vi /etc/netplan/01-netcfg.yaml

    or

    vi /etc/netplan/50-cloud-init.yam
  4. In the configuration file, change the addresses and gateway4 values to the new IP address and gateway:

    addresses: [<IP/MASK>]
    gateway4: <GATEWAY>

    An example of the configuration file for the 188.93.23.36/29 subnet with server IP address 188.93.23.36 and gateway 188.93.23.33:

    Please note that the configuration file is written in YAML, which is tab- and space-sensitive. Fill it out in the same way as it was filled out earlier.

  5. Save the file and exit your text editor.

  6. In the console, enter the following:

    netplan --debug generate
    netplan apply
  7. Go to the Ports tab on the server card.

  8. In the VLAN field, change the Shared value with the value of the dedicated VLAN.

CentOS

  1. Boot the server to Rescue.
  2. Mount the OS file system.
  3. To view all network adapters installed on the system, run the following:

    ip a

  4. Open the configuration file (for example, using vim):

    vi /etc/sysconfig/network-scripts/ifcfg-EN1

    Where EN1 is the name of the network adapter whose settings you want to change.

    For example, to configure the eno1 adapter, run the following:

    vi /etc/sysconfig/network-scripts/ifcfg-eno1
  5. In the configuration file, change the IPADDR and GATEWAY values to the new IP address and gateway:

    An example of the configuration file for the 188.93.23.32/29 subnet with server IP address 188.93.23.37 and gateway 188.93.23.33:

  6. Save the file and exit your text editor.

  7. If you are using CentOS 7, enter in the console:

    systemctl restart network

    In CentOS 8:

    systemctl restart NetworkManager
    nmcli networking off; nmcli networking on
  8. Go to the Ports tab on the server card.

  9. In the VLAN field, change the Shared value with the value of the dedicated VLAN.

Debian / Ubuntu (versions 16.04 and earlier)

  1. Boot the server to Rescue.
  2. Mount the OS file system.
  3. Open the configuration file (for example, using vim):

    vi /etc/network/interfaces
  4. In the configuration file, change the address and gateway values to the new IP address and gateway:

    An example of the configuration file with server IP address 188.93.23.37 and gateway 188.93.23.33:

  5. Save the file and exit your text editor.

  6. In the console, enter:

    ip addr flush EN1

    Where EN1 — is the name of the network adapter whose settings were changed.

  7. Run:

    service networking restart
  8. Go to the Ports tab on the server card.

  9. In the VLAN field, change the Shared value with the value of the dedicated VLAN.

Recovering the OS Bootloader

Recovering Linux Bootloader

The main Linux bootloader is GRUB. If problems occur, you can recover the bootloader using LiveCD — boot to Rescue.

In a Live system, you need to mount all partitions in a prebuilt folder (for example, /mnt) in the same way as they were mounted on the main system.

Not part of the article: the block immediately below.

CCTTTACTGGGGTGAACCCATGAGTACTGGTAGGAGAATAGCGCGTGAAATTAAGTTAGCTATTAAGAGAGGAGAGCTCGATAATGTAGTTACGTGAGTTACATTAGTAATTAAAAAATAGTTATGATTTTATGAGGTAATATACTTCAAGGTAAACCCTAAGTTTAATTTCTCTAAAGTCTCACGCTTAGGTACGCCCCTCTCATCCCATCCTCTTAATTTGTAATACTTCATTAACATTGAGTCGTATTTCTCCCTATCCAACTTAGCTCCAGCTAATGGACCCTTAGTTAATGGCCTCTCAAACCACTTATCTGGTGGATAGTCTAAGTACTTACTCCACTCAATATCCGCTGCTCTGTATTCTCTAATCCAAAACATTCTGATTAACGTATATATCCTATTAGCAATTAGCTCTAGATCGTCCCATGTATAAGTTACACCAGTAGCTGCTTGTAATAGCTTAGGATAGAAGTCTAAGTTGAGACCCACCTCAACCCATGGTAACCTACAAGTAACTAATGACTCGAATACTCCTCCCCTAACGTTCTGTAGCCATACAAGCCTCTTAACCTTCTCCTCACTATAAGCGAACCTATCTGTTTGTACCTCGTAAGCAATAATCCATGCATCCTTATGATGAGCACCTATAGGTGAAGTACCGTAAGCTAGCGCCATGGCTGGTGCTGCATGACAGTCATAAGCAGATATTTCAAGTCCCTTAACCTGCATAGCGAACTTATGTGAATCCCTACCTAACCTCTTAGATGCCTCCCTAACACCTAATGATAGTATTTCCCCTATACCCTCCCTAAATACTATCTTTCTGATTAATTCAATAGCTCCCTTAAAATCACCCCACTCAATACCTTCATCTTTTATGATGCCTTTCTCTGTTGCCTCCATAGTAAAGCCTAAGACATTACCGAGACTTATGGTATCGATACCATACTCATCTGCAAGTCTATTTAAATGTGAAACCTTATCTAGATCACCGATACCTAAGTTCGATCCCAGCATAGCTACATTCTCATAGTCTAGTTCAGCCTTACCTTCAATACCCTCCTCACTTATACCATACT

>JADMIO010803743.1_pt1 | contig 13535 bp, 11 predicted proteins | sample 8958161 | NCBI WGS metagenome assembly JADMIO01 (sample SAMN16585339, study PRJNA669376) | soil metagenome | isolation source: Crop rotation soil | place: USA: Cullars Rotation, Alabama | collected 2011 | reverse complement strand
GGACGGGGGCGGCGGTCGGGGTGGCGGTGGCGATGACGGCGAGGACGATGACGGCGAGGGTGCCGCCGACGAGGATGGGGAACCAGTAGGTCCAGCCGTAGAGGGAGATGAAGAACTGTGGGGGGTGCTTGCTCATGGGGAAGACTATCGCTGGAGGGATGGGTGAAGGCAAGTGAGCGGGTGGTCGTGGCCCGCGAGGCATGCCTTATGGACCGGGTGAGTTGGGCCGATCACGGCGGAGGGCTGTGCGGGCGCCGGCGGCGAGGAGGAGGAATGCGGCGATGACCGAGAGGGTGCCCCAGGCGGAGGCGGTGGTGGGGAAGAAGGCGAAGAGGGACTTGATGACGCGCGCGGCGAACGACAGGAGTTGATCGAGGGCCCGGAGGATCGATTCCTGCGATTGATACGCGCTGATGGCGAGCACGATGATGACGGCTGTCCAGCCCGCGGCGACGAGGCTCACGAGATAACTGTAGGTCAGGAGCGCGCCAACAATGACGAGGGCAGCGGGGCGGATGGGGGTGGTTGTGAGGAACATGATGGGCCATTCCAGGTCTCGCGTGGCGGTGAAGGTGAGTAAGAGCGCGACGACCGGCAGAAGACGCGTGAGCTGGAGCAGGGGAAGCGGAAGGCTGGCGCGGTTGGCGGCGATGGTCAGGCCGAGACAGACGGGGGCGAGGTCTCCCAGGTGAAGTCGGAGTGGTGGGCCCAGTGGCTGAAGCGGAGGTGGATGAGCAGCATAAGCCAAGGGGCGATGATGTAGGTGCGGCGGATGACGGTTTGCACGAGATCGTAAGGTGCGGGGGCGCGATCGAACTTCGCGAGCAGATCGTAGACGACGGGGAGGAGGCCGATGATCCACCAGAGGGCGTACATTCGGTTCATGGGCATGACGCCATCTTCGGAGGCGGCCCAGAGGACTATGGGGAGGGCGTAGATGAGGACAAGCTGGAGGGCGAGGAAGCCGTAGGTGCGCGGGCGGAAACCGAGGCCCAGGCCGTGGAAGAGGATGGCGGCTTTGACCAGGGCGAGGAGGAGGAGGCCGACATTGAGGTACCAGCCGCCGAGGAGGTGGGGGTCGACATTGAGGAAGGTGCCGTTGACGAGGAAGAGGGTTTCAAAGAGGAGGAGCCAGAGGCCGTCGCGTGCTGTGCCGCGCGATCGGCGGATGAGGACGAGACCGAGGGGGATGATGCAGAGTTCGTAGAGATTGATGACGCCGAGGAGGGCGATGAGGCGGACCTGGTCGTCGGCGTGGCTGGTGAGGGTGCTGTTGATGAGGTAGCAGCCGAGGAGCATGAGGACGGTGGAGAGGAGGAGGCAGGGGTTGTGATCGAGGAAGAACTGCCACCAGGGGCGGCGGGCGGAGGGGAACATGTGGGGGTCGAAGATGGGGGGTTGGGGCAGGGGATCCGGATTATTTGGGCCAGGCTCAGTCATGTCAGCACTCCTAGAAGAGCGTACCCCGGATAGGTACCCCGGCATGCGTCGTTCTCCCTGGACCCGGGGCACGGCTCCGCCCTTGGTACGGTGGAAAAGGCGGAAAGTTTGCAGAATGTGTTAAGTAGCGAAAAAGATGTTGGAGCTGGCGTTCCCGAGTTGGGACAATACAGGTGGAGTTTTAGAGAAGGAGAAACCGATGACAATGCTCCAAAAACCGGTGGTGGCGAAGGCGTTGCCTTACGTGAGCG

To recover the bootloader:

  1. Start the system with LiveCD and open the terminal.

  2. Find the root partition where the system is installed using the fdisk command (in the output, find a partition with the Linux filesystem type):

    fdisk -l
    • If the system is installed on a partition without using LVM, then the root partition will be in /dev/sda*
    • In the section using LVM — /dev/mapper
    • If the partitions are on a software RAID array - /dev/md* (mounted to the corresponding array)
  3. Let’s say the main system has a root / partition located in /dev/sda2 and a /boot partition located in /dev/sda1. Mount partitions in/mnt`:

    mount /dev/sda2 /mnt/  
    mount /dev/sda1 /mnt/boot  

    If you are using a UEFI bootloader, then mount the EFI partition as well:

    mount /dev/sda3 /mnt/boot/efi

    Where /dev/sda3is the EFI partition.

    Please note that by using the cat /mnt/etc/fstab command, you can see the mount point in the main OS, as well as the UUID of the disk, and map it to the UUID of the disk in the Live image.

  4. Mount /sys, /proc, and /dev directories:

    mount --bind /sys /mnt/sys
    mount --bind /proc /mnt/proc
    mount --bind /dev /mnt/dev
  5. Go to the main system environment using chroot:

    chroot /mnt

    If an error occurs, then use the command with /bin/bash:

    chroot /mnt /bin/bash
  6. If GRUB is not installed on the disks, then install it. If installation is not required, proceed to step 7. You need to install GRUB on all disks from which you plan to boot. For example, if RAID0 is used for the boot partition:

    grub-install /dev/sda
    grub-install /dev/sdb

    There may be more disks in the RAID depending on the number of devices.

  7. To generate a GRUB configuration file, run:

    update-grub

    or

    update-grub2
  8. Exit the chroot environment:

    exit

List of Utilities

Other utilities are also available to use Rescue mode, see the List of utilities.